The term ‘asbestos’ refers to a set of six naturally occurring silicate minerals. They are:

  • Chrysotile (white asbestos)
  • Grunerite (brown asbestos)
  • Crocidolite (blue asbestos)
  • Fibrous Actinolite
  • Fibrous Anthophyllite
  • Fibrous Tremolite

Although grunerite is the mineral name for brown asbestos, it is more commonly referred to a ‘amosite’. The reason for this is because ‘amosite’ is actually a trade name and acronym; grunerite was only commercially mined in South Africa (Asbestos Mines of South Africa).

Contrary to some people’s beliefs, asbestos does not grow in buildings as if it were mould, and it is not a man-made material. It actually forms within the Earth’s crust and is mined in a similar fashion to gold, coal and talc.

The use of the term ‘asbestos’ can be traced back to ancient Greek philosophers and their use of two adjectives; αµιαντος (transliterated as ‘amiantos’) meaning ‘pure’ or ‘undefiled’, and ἄσβεστος (transliterated as ‘asvestos’) meaning ‘inextinguishable’ or ‘unquenchable’.

Despite the horror stories you may have heard about asbestos, it is important to understand why it was used on such an enormous scale.

Its chemical composition makes it an excellent electrical, heat, sound and light insulator, and it is also highly resilient to acids and alkalies. Its tensile strength is stronger than steel, it does not dissolve or evaporate, and its melting point exceeds 1,000°C. It was simply better than anything else on the market in almost every way, and to top all of this off, advancements in mining technology during the early 1900s meant that it could be mined much quicker and in much larger quantities. Consequently, asbestos became very cheap which caused its demand in developed countries to explode almost overnight.

A doctoral thesis by Ian Martin Donaldson Grieve in 1927 described asbestos as “a physical paradox, being as light and feathery as eiderdown, yet as dense and heavy as the rock it resembles”. Chrysotile (white asbestos) in particular could be spun and woven like wool, silk or flax into “a fine cloth weighing only a few ounces per square yard”.

To put it simply… Everywhere! If asbestos could have been added to a product, it usually was.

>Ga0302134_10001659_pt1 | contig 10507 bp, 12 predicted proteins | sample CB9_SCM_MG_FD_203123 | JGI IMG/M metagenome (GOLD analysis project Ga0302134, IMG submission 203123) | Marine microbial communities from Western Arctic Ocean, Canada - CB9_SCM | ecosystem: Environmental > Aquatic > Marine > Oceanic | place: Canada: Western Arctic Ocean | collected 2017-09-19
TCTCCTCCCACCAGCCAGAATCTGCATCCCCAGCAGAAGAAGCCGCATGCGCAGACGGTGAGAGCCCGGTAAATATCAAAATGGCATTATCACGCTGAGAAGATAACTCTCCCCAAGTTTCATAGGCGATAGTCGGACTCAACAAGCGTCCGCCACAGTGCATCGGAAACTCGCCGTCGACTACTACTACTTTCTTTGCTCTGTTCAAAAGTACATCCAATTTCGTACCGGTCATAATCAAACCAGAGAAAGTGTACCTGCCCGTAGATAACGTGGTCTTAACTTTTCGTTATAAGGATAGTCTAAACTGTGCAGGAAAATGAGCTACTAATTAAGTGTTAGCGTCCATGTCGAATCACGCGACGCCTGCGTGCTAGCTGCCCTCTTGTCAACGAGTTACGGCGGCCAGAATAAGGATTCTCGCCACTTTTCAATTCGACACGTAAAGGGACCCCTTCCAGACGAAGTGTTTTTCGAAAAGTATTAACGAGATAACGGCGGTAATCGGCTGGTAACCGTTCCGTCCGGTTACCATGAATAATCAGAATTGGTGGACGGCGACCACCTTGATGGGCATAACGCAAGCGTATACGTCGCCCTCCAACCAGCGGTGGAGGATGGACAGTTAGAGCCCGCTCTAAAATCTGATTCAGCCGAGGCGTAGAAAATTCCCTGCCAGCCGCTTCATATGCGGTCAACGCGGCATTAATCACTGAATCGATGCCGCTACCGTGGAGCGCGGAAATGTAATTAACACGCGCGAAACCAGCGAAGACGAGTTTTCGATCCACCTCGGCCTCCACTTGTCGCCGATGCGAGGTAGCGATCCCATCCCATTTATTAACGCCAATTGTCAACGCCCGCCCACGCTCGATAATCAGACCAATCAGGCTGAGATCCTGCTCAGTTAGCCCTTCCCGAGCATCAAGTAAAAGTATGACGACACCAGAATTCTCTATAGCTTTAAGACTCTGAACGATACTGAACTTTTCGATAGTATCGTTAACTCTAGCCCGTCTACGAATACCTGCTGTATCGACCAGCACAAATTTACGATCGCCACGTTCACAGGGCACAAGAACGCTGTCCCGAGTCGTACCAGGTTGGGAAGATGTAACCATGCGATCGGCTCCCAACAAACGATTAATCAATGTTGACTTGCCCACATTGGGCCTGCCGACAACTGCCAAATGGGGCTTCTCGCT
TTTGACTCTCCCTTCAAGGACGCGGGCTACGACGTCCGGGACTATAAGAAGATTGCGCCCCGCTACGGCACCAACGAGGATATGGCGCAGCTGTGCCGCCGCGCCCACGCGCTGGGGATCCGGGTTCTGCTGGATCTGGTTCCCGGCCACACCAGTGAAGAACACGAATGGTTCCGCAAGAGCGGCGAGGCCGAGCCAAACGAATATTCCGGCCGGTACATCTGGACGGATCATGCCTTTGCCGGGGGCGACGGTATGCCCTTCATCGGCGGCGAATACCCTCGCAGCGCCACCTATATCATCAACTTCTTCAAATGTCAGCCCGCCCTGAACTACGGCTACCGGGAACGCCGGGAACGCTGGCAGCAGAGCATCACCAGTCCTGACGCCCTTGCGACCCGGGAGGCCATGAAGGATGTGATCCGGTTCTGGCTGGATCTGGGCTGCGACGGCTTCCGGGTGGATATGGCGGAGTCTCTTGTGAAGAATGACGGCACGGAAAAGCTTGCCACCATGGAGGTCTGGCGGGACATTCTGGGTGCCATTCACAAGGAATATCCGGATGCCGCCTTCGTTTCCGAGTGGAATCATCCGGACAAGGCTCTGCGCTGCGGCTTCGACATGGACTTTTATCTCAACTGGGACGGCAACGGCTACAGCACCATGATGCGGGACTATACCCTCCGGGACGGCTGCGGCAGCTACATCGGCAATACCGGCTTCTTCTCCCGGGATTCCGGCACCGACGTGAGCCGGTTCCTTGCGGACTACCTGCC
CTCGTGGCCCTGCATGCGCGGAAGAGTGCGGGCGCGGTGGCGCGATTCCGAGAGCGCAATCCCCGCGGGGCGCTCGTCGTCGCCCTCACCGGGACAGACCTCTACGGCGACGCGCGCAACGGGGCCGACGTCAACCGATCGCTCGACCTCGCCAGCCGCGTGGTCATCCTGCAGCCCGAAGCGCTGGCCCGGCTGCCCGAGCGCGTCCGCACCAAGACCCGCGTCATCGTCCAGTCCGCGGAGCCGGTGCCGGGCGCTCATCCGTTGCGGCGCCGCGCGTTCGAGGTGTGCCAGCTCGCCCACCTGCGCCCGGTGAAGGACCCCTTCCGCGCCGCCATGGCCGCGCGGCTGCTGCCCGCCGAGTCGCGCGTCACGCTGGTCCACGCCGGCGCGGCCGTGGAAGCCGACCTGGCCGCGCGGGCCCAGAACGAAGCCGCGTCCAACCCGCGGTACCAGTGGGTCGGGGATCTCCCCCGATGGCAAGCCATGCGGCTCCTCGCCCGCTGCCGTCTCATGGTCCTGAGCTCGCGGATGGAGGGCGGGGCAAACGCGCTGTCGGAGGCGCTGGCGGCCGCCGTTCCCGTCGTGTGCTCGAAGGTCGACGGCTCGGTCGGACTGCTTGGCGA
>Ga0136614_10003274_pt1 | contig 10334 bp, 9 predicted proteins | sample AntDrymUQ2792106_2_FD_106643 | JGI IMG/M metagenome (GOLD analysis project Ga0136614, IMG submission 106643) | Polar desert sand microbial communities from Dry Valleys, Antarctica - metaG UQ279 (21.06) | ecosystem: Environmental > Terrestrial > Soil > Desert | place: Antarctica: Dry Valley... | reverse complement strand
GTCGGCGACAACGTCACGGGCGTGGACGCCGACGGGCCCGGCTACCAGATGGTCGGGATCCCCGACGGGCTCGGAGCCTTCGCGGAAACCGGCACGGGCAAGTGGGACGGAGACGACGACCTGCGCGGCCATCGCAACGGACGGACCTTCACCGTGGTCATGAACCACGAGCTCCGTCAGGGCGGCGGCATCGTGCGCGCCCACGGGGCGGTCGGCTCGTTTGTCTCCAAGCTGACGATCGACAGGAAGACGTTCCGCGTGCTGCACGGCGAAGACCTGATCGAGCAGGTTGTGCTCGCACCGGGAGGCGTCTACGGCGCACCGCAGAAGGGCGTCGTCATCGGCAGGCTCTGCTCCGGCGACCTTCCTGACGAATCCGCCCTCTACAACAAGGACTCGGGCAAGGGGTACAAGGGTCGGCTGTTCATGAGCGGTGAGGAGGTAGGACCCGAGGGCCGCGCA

The earliest use of asbestos can be traced back to the Stone Age where it was used to strengthen ceramic pots in Finland. The ancient Egyptians used asbestos cloths for burial shrouds and candlewicks, and many ancient manuscripts were written on asbestos paper. Wealthy Persians such as Khosrow II, the last Great Sasanian King of Iran were said to have amazed their dinner guests by throwing their asbestos napkins into fire, only for them to be retrieved clean and unharmed. Similarly, King Charlemagne of France had an asbestos tablecloth to prevent the accidental fires which would often occur during feasts and celebrations.

Its popularity rapidly grew on a commercial scale during the late 1800s, but its supply was still limited as it was time-consuming and expensive to mine. Advancements in mining technology during the early 1900s meant that asbestos could be mined much quicker and in much larger quantities, and by the time United Kingdom eventually prohibited its importation, supply and use in 1999, at least 6,000,000 tonnes had been imported into the country and added to thousands of different products, including:

  • Adhesives
  • Bath panels
  • Cable sheathing
  • Caulk, mastic and other sealants
  • Cement panels
  • Corrugated cement sheets
  • Damp proofing
  • Decorative wall and ceiling coatings (e.g., ‘Artex’)
  • Fire blankets
  • Fireproof boarding
  • Floor tiles and other flooring products
  • Flue pipes
  • Gaskets
  • Mattress filling
  • Oven gloves
  • Paper
  • Pipe, boiler and calorifier lagging
  • Plant pots
  • Plaster
  • Roofing Felt
  • Roofing Slates
  • Ropes, strings and yarns
  • Soffits, fascias and bargeboards
  • Toilet cisterns
  • Undercloaking
  • Water pipes
  • Window sills

The earliest documentation detailing the apparent health effects from exposure to asbestos can be traced back to ancient Greece. Strabo, a Greek geographer, philosopher and historian, had noted a “sickness of the lungs” in slaves who either mined asbestos or wove it into cloths and other textiles. During the same period, Pliny the Elder, a Roman author, naturalist and philosopher, had also noticed this so-called “disease of slaves” and described how respirators would be fashioned from thin membranes of a goat or lamb’s bladder for work with asbestos.